Think About the Future

Massless Speakers Part 6

Recent Efforts, 1996 onwards

Besides the few surviving designs based on much earlier work there has been nothing new in the massless speaker world that has made it past the theoretical or prototype level in over the last 20 years.  That's not to say it has been a stagnant area with many attempts being made to take products to market, a lot of research and patents galore.

One notable rise in the patent world is in Asia, especially the number of Chinese patents around massless speakers has ballooned.  Having spent considerable time wading through many of them it looks on the face of it that most, if not all, are patenting designs that have been patented long ago in the western continents.  They are difficult to search and understand for someone like me from the English speaking world, but there is the occasional nugget in there.

Notable more recent patents include the corona wind wire based speaker of Howard 1997, Sony's own plasma tweeter application 2008 (not granted) and a microwave based plasma tweeter (can't see anything to go wrong there) from Wenjie 2018.

You can use ions to move
Not a loudspeaker, an Ion drive

There is a propagation of two plasma speaker/tweeter circuit designs in the web sphere. It's difficult to find an original source for either of them but the schematics are common and even available as kits from Amazon etc.  They are shown off in numerous videos and many websites with designs.

The first is based on an old TV flyback transformer and simply points two electrodes (just bare wire or screws) at each other.  The second uses a tesla coil, from small finger size up to megavolt monsters with an open air electrode (sometimes called a singing tesla coil, zeusaphone or thoramin).  Both of these designs use a switching power supply and typically a 555 timer or other PWM controller to modulate it with an audio signal, perhaps closest to the IML DVL Digiplasma.  These are great for demonstrations and experiments and may lead to more massless speakers being designed eventually, but they remain a curiosity and are not high fidelity at the moment.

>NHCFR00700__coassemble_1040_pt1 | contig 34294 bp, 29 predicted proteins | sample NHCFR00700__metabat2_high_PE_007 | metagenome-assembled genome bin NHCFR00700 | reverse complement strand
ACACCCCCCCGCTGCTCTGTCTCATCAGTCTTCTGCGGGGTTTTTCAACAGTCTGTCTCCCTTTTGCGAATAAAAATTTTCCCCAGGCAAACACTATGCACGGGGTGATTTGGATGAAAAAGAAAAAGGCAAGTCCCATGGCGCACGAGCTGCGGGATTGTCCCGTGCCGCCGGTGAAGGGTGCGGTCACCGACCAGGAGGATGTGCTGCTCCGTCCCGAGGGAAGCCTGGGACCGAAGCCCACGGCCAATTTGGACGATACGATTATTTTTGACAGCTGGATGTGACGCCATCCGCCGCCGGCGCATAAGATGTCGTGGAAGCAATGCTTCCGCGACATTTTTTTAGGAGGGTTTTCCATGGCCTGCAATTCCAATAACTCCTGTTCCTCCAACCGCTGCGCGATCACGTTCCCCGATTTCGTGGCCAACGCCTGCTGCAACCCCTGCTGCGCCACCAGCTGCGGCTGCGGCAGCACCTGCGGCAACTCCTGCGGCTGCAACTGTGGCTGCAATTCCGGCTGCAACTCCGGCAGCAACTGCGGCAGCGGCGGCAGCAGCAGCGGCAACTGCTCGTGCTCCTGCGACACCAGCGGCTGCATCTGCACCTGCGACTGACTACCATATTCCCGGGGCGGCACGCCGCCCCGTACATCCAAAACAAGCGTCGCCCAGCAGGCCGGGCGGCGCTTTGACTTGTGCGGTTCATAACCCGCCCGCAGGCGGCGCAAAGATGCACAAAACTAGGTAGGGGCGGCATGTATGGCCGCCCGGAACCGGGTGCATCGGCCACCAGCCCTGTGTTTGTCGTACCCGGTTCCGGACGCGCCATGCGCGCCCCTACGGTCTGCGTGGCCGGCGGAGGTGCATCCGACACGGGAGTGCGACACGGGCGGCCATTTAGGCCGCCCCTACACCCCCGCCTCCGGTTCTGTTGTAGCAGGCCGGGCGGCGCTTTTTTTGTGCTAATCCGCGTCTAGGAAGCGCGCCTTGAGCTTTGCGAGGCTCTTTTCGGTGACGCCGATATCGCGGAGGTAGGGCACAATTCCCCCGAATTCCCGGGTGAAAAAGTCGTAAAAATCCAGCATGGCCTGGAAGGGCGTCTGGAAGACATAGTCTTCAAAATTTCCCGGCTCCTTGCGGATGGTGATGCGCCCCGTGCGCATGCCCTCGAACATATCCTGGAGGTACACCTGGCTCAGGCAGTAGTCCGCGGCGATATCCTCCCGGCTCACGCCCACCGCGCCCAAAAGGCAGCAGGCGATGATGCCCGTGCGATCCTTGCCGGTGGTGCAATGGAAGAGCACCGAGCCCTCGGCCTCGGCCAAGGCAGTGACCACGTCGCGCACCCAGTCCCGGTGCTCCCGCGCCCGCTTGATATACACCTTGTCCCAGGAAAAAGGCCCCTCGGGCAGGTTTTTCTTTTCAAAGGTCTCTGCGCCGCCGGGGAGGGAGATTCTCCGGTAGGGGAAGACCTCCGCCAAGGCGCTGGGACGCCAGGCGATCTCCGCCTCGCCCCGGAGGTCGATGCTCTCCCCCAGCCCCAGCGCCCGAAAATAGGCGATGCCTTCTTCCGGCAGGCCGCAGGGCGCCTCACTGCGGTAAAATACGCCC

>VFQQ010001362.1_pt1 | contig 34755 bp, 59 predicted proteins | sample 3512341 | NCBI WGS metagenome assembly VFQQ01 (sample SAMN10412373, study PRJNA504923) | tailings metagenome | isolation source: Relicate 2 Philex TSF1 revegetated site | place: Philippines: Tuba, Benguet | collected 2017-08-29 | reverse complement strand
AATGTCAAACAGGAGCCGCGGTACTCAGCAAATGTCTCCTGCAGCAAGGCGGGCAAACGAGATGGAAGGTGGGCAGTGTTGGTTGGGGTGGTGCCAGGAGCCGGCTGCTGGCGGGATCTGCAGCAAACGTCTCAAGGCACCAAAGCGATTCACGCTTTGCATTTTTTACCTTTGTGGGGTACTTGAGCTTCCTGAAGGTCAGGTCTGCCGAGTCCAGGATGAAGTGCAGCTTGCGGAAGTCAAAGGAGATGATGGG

There are some DIY versions of higher fidelity plasma tweeters shown online, some successfully turned into hi-fi quality kit in use alongside some audiophile setups.  They are typically based on Klein's Ionophone or his Magnat tweeter.

The world has changed a lot from Klein's time, information is much more available (and misinformation) and the speed of development and opportunity for investment has increased.  Components for high voltage use are now much cheaper and with a wider variety of devices.  There's been a few small projects on Kickstarter, plasma kits etc. and some efforts that look like a massless speaker but often with little substance behind them.

A few more recent examples that were almost commercialised include:

Kronos Air Technologies, 2008, made a very promising looking corona wind design in a 2008 ESA paper and a 2007 patent.  Nothing more.

WaveIon was a Czech design in 2014 demoed at CES, Infocomm and Axpona.  It appears to be a small corona wind based vertical stick with a dynamic driver filling the bass, although their marketing speak may put this in more flowery terms.  The website is still up.  They were seeking funding and it looks like they didn't get any.

SonArc in 2016 from Ireland did obtain €50,000 of European grant funding for further research.  They got a patent in 2020 and have released nothing more since.  It was going to use the surface glow discharge plasma effect to try and achieve a wider frequency response.  Although papers from Potts and Diver (2007) and Roth, Dai (2005) suggest this as a possibility, how practical this would be in reality and from several safety angles could be questioned.  This is one that was also hot on the marketing speak and was obviously quite convincing judging by the funding given.

Some academic work from 2020 appears to be around using ionic speakers in active noise damping systems for ducts. In these papers released from 2020 to 2023 and a patent in 2023, Stanislav Sergeev demonstrates a working ionic speaker in a specific application. There is a deeper look at this work as it is interesting in many ways beyond the actual technology - see the complete Case Study.

Work around laser based plasma sound has increased recently, especially with regard to the use of it in military applications from 2018 onwards. Although known as a physical principle for decades, using recent developments in femtosecond pulse lasers a plasma can be formed in air and then modulated by a second laser at audio frequencies and very high sound levels can be created on or near a remote target. Also separate research from Kaleris et al from 2019 to 2024 uses femtosecond pulse lasers for more accurate sound reproduction using digital signals to modulate the lasers.

It would seem our journey ends here but as technology improves, things that were impossible in the past become easier and so new avenues can be explored.

The typical ways in which massless speakers are designed are covered in the Design section of this site.

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